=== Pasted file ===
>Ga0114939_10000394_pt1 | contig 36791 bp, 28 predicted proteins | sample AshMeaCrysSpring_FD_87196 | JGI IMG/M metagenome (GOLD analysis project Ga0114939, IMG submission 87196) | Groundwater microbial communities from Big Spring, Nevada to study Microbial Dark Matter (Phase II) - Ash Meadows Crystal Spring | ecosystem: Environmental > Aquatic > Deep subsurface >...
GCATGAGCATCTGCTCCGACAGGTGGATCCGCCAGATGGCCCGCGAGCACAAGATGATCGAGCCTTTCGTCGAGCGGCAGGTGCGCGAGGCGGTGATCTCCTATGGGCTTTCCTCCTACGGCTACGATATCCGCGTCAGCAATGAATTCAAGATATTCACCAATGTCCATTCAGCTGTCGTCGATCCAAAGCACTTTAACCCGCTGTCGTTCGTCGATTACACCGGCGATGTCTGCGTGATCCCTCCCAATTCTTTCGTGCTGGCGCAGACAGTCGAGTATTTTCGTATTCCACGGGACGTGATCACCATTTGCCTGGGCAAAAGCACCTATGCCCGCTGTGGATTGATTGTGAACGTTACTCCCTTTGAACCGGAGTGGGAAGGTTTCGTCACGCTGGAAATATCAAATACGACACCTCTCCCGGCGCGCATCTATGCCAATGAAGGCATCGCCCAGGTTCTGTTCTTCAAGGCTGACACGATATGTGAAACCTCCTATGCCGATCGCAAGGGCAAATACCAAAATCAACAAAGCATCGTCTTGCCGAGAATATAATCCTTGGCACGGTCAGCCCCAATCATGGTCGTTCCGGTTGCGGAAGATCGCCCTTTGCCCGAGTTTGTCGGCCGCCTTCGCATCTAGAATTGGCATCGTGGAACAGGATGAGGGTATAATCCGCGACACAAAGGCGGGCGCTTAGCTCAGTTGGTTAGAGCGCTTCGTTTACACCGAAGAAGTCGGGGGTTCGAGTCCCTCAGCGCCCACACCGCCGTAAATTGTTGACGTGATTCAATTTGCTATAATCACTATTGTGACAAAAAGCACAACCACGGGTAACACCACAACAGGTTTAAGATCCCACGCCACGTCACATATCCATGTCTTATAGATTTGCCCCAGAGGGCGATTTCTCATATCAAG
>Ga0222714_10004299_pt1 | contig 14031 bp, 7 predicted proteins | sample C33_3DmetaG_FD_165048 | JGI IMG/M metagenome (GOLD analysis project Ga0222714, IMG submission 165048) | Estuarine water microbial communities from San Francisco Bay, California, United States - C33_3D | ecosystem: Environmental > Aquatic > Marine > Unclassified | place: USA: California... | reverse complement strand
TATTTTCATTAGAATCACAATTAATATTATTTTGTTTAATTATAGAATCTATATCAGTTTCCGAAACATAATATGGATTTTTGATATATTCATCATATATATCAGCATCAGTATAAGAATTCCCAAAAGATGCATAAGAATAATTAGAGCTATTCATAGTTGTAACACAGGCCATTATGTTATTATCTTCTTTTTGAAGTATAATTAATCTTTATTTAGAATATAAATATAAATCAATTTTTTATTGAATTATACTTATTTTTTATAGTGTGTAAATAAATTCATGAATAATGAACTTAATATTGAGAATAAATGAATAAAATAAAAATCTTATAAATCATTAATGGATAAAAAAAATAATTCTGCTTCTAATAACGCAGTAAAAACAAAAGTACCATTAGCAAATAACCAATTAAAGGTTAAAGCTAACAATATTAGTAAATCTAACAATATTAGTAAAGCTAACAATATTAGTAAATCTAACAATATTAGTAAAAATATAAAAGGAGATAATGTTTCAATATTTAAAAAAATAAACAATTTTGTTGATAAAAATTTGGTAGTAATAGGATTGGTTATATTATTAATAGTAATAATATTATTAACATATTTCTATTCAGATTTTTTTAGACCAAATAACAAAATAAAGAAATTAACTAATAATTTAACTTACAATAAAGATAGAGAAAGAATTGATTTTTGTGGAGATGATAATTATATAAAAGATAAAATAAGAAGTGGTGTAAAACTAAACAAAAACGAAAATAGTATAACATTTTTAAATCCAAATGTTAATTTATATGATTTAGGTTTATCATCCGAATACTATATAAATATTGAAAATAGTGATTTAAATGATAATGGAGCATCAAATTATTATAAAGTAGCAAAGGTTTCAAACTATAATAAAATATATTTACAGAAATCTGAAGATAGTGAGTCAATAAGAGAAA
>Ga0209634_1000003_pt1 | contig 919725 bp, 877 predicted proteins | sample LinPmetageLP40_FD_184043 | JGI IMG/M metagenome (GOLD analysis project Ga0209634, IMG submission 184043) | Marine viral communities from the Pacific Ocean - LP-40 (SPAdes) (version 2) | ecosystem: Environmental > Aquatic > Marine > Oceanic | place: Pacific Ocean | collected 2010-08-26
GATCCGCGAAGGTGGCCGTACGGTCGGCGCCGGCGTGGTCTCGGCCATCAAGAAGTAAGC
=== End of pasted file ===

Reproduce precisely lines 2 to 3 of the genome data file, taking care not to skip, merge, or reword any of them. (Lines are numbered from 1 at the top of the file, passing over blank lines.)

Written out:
GCATGAGCATCTGCTCCGACAGGTGGATCCGCCAGATGGCCCGCGAGCACAAGATGATCGAGCCTTTCGTCGAGCGGCAGGTGCGCGAGGCGGTGATCTCCTATGGGCTTTCCTCCTACGGCTACGATATCCGCGTCAGCAATGAATTCAAGATATTCACCAATGTCCATTCAGCTGTCGTCGATCCAAAGCACTTTAACCCGCTGTCGTTCGTCGATTACACCGGCGATGTCTGCGTGATCCCTCCCAATTCTTTCGTGCTGGCGCAGACAGTCGAGTATTTTCGTATTCCACGGGACGTGATCACCATTTGCCTGGGCAAAAGCACCTATGCCCGCTGTGGATTGATTGTGAACGTTACTCCCTTTGAACCGGAGTGGGAAGGTTTCGTCACGCTGGAAATATCAAATACGACACCTCTCCCGGCGCGCATCTATGCCAATGAAGGCATCGCCCAGGTTCTGTTCTTCAAGGCTGACACGATATGTGAAACCTCCTATGCCGATCGCAAGGGCAAATACCAAAATCAACAAAGCATCGTCTTGCCGAGAATATAATCCTTGGCACGGTCAGCCCCAATCATGGTCGTTCCGGTTGCGGAAGATCGCCCTTTGCCCGAGTTTGTCGGCCGCCTTCGCATCTAGAATTGGCATCGTGGAACAGGATGAGGGTATAATCCGCGACACAAAGGCGGGCGCTTAGCTCAGTTGGTTAGAGCGCTTCGTTTACACCGAAGAAGTCGGGGGTTCGAGTCCCTCAGCGCCCACACCGCCGTAAATTGTTGACGTGATTCAATTTGCTATAATCACTATTGTGACAAAAAGCACAACCACGGGTAACACCACAACAGGTTTAAGATCCCACGCCACGTCACATATCCATGTCTTATAGATTTGCCCCAGAGGGCGATTTCTCATATCAAG
>Ga0222714_10004299_pt1 | contig 14031 bp, 7 predicted proteins | sample C33_3DmetaG_FD_165048 | JGI IMG/M metagenome (GOLD analysis project Ga0222714, IMG submission 165048) | Estuarine water microbial communities from San Francisco Bay, California, United States - C33_3D | ecosystem: Environmental > Aquatic > Marine > Unclassified | place: USA: California... | reverse complement strand